Free Camping in Oregon was as easy as we expected but not nearly as beautiful as we had thought. These campsites, however, allowed us to explore so many different parts of this amazing state without ever paying for a campsite. One thing to consider in Oregon is that the beach is public land, if you can get to it, it’s free game for boondocking. We are not equipped for driving through deep sand, so we avoided the beach. Your mileage may vary.
Coquille River Boat Launch
GPS: 43.163189, -124.362145
Nestled back in the corner of quiet Bandon, this boat launch parking lot is a perfect spot for a good night’s sleep and exceptional wildlife viewing. We were 1 of 3 rigs parked here on a Sunday night and all was quiet. A government research boat was parked there when we were and it looked to have been there a while. Seemed like a very safe and calm spot to boondock.
There are vault toilets and picnic tables near the launch and great access to the Coquille River a few miles before reaching the coast. We used this spot to investigate the nearby mountain bike trails close to Bandon.
Dorena Mining Camp
GPS: 43.627432, -122.703511
This little pull-out along a scenic back-road was a peaceful spot to relax and prepare for entering Eugene. Miners use this pull-out to pan and dredge for gold and black sand and have left several deep pools in the creek that are perfect for swimming.
The site was in poor condition when we arrived with shell casings and trash everywhere. We picked up and you should to. Trashing out such a beautiful area is really sad. We left it better than we found it as did the locals that hung out for a while.
Phil’s Mountain Bike Paradise
GPS: 43.970190, -121.513552
The heart of Bend’s Mountain Bike Mecca is the Phil’s System and there is Forest Service Camping all around the area! This spot was right off of the trail and really pleasant. This is a true boondocking spot with no services, but we really enjoyed getting to ride and explore this area.
Oakridge Green Waters Rest Stop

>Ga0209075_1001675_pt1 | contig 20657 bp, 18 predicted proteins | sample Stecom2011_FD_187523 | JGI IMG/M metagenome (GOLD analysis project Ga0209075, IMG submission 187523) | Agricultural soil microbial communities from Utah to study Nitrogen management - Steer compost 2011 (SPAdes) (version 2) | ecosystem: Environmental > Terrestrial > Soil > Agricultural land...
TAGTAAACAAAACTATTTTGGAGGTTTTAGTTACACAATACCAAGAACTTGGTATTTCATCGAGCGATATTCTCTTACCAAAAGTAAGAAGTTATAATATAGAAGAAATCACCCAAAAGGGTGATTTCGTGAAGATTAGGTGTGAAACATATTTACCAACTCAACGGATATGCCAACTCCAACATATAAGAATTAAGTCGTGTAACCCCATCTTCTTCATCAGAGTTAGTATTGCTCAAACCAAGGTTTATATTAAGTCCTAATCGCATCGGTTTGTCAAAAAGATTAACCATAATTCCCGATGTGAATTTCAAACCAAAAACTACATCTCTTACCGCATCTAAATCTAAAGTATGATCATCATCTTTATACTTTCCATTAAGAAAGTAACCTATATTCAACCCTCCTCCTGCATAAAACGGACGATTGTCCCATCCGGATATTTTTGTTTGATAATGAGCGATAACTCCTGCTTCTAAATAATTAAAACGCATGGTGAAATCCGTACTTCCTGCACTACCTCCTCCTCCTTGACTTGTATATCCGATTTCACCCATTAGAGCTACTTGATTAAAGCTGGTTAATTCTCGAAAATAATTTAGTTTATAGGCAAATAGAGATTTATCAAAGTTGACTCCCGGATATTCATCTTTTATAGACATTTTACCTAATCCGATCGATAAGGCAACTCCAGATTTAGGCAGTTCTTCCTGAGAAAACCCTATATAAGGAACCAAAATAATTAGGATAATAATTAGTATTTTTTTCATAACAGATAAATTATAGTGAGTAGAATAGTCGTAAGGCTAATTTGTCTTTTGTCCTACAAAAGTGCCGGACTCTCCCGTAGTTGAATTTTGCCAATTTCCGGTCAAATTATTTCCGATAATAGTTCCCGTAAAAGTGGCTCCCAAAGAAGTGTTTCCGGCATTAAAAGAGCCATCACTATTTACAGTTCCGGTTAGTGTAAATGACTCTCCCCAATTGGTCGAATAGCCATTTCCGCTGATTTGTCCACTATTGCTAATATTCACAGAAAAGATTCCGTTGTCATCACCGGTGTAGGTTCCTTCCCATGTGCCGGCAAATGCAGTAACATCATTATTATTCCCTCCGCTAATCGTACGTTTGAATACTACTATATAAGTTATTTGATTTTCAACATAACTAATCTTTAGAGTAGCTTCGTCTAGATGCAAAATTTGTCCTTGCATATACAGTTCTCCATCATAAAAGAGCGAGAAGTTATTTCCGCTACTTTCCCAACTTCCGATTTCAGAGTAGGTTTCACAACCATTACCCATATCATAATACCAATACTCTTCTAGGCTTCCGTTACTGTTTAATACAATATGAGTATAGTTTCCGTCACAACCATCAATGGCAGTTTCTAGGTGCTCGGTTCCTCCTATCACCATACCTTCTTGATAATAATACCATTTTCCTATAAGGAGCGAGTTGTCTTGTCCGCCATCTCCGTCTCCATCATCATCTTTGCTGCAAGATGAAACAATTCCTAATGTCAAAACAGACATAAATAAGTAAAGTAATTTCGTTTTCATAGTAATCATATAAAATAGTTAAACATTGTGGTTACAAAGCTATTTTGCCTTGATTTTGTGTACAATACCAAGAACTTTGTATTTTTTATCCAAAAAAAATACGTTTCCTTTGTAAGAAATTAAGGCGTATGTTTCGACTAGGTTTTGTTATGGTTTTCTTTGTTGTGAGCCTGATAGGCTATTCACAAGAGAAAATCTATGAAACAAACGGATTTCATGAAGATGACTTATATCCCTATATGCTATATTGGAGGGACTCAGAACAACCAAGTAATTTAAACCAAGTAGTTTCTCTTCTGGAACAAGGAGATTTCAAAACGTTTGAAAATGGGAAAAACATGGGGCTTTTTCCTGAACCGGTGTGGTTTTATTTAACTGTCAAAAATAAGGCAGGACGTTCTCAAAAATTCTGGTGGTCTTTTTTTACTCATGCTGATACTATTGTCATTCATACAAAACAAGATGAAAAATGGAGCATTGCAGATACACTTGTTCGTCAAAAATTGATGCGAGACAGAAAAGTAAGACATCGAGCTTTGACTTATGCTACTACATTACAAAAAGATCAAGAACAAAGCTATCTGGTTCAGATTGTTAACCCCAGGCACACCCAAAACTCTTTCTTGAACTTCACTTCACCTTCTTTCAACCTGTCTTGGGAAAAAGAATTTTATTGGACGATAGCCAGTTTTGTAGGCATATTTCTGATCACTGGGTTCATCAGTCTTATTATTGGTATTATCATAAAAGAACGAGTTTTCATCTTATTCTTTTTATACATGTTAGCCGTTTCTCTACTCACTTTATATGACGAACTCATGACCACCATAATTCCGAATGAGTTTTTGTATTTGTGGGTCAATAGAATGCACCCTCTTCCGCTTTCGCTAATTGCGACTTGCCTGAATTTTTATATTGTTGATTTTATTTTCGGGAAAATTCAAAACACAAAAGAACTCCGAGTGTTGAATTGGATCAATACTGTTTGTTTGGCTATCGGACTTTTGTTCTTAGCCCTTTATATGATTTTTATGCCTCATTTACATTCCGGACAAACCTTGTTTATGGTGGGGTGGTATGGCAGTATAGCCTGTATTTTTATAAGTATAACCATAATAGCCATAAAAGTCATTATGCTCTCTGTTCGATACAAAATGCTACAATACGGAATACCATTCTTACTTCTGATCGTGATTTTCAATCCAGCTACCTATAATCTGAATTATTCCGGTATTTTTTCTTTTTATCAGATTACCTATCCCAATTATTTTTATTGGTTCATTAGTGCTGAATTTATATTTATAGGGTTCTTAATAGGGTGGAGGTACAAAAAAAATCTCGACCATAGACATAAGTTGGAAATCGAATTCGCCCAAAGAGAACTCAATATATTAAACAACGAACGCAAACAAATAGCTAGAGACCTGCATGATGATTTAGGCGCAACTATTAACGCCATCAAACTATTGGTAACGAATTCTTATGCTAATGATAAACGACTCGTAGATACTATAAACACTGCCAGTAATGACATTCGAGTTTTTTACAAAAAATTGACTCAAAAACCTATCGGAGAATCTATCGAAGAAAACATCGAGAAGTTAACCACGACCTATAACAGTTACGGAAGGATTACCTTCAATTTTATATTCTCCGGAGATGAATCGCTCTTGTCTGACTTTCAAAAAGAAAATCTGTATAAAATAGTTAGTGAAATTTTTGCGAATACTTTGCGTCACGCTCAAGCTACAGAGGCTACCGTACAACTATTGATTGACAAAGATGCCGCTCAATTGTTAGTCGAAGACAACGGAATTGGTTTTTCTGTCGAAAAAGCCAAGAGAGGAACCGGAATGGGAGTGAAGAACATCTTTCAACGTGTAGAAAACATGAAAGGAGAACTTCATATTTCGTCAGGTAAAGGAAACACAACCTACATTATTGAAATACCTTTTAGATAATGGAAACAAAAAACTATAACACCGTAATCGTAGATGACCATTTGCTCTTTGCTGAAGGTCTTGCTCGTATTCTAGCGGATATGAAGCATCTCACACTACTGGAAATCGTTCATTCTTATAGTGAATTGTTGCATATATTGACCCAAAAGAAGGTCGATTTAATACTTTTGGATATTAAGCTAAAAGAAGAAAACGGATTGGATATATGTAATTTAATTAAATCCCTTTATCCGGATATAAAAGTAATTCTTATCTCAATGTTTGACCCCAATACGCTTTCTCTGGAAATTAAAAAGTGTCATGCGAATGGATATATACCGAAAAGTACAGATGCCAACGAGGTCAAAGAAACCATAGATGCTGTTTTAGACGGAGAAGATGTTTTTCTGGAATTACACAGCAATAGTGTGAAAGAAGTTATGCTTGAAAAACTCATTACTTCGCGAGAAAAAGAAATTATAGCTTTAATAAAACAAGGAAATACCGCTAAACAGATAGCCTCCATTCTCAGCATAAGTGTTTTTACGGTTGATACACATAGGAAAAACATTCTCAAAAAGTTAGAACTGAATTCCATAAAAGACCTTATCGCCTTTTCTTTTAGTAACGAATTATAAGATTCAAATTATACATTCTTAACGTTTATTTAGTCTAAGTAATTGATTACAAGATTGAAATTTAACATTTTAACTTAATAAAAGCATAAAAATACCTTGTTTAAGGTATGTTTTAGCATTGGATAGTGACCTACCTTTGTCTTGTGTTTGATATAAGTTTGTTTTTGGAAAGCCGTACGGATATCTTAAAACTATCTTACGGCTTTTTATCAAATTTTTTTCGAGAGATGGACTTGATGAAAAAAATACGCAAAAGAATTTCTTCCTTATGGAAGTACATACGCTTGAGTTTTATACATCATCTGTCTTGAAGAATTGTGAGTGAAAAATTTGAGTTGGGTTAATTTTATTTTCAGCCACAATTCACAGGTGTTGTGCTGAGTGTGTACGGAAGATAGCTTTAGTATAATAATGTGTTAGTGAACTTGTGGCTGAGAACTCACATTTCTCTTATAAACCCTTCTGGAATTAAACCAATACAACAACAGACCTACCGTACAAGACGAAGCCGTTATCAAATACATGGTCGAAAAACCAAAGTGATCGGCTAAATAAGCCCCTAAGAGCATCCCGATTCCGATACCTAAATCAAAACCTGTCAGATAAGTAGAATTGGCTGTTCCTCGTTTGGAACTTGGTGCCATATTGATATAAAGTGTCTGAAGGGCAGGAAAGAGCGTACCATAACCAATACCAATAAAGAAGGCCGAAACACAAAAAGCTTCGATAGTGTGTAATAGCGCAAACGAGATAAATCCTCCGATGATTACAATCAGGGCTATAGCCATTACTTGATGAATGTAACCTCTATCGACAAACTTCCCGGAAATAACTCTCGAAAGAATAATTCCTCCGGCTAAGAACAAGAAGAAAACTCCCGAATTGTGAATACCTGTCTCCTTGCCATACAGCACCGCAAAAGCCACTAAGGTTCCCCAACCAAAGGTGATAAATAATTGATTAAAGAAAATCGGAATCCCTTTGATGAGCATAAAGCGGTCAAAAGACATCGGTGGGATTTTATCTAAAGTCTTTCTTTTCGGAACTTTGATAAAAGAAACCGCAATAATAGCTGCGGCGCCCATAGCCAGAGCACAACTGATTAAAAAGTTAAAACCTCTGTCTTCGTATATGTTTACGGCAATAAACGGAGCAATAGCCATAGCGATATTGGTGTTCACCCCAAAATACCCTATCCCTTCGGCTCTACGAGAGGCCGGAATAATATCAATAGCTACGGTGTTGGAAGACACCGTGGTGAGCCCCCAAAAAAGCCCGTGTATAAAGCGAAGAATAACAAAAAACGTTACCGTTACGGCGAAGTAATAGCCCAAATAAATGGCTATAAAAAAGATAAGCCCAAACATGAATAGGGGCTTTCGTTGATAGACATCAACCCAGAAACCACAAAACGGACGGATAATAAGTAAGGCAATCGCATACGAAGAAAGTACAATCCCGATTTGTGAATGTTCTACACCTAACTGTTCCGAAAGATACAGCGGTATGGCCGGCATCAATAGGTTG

GPS: 43.739128, -122.459006
This is a rest stop with flush toilets and river access. This lot is near the highway, but the noise wasn’t bad. The facilities were clean and this location is in close proximity to town and nearby mountain biking trails.
We tried several boondocking spots near Oakridge and got an uncomfortable vibe from most of the locations, near the railroad tracks. The rest stop was well lit and seemed much safer. There is a park adjacent that hosts music festivals in the Summer and Fall.
Evergreen Air & Space Museum
GPS: 45.204028, -123.142602
Talk about a unique camping spot! Dry camping is offered for free in the back lot of the Evergreen Air & Space Museum. Parking is amongst airplanes and helicopters in a quiet corner of the property. Bathrooms are open during business hours and there are no facilities after the museum closes.
Hood River Dispersed Camping
Hood River, OR
GPS: 45.419751, -121.530729
Hood River is a treasure trove of dispersed camping! We found a spot out in the middle of nowhere and we really enjoyed our time there. It was quiet, wild, and fairly easy to get to.
Remember to Pack-it-in and Pack-it-out when wild camping in National Forests and insure that your campfires are fully out.
Lumber District Sand Dunes
Coos Bay, OR
GPS: 43.400069, -124.288338
This campsite is one of those instances where 4×4 and recovery equipment would have been ideal. The sand dunes near Coos Bay are beautiful and vast, plus entirely unreachable by our Skoolie. We camped at the trailhead and walked around the are. It was fairly quiet until the timber company down the block started work at 5:00AM.
There are no facilities here and it can get busy and full on the weekend. Some cars were left overnight with no problems. Much better and more affordable than the $75 KOA a few miles away.